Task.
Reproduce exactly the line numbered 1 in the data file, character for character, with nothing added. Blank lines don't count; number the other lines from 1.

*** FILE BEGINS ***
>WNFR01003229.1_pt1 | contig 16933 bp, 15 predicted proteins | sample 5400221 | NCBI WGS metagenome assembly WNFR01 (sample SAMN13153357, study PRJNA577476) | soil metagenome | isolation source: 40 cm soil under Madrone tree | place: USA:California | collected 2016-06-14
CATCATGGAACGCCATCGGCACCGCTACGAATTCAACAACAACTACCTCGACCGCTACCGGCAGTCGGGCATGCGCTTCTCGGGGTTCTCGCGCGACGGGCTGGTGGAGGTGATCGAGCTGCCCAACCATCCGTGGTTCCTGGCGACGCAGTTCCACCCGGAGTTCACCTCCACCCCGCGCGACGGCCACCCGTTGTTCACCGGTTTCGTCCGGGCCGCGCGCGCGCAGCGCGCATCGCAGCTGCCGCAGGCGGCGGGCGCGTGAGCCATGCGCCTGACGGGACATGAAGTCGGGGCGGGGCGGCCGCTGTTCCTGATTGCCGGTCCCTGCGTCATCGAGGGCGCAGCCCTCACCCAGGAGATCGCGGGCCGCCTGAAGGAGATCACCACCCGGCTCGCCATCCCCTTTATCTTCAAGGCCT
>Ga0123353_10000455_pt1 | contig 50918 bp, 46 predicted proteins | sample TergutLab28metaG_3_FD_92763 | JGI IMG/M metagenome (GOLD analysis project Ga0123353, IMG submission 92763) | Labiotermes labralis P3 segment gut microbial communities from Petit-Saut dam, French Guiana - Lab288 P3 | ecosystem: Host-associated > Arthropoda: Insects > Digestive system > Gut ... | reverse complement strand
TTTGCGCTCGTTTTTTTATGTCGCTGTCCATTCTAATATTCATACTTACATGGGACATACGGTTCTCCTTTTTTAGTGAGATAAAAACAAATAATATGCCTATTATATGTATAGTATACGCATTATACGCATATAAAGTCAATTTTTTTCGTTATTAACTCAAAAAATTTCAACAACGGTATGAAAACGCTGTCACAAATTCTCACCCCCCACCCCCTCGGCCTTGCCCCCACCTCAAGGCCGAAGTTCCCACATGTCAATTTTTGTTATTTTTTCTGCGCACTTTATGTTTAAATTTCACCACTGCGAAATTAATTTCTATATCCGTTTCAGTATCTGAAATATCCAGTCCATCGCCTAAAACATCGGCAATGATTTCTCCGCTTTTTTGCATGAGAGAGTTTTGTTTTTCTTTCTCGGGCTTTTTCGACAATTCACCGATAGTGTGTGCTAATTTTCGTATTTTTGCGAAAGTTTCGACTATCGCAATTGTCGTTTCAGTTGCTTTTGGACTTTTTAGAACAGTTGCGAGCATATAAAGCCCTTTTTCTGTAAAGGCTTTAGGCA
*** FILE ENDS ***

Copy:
>WNFR01003229.1_pt1 | contig 16933 bp, 15 predicted proteins | sample 5400221 | NCBI WGS metagenome assembly WNFR01 (sample SAMN13153357, study PRJNA577476) | soil metagenome | isolation source: 40 cm soil under Madrone tree | place: USA:California | collected 2016-06-14